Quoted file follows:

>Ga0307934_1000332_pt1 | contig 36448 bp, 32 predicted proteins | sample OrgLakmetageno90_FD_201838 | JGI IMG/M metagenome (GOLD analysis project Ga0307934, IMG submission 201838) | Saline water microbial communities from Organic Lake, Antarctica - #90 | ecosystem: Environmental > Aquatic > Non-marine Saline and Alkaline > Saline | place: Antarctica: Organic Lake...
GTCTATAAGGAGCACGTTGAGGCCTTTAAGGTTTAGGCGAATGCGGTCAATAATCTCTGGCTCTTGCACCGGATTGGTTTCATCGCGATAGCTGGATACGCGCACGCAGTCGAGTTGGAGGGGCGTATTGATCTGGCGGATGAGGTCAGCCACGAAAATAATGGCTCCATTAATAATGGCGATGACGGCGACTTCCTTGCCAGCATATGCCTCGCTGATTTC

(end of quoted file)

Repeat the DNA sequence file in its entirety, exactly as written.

>Ga0307934_1000332_pt1 | contig 36448 bp, 32 predicted proteins | sample OrgLakmetageno90_FD_201838 | JGI IMG/M metagenome (GOLD analysis project Ga0307934, IMG submission 201838) | Saline water microbial communities from Organic Lake, Antarctica - #90 | ecosystem: Environmental > Aquatic > Non-marine Saline and Alkaline > Saline | place: Antarctica: Organic Lake...
GTCTATAAGGAGCACGTTGAGGCCTTTAAGGTTTAGGCGAATGCGGTCAATAATCTCTGGCTCTTGCACCGGATTGGTTTCATCGCGATAGCTGGATACGCGCACGCAGTCGAGTTGGAGGGGCGTATTGATCTGGCGGATGAGGTCAGCCACGAAAATAATGGCTCCATTAATAATGGCGATGACGGCGACTTCCTTGCCAGCATATGCCTCGCTGATTTC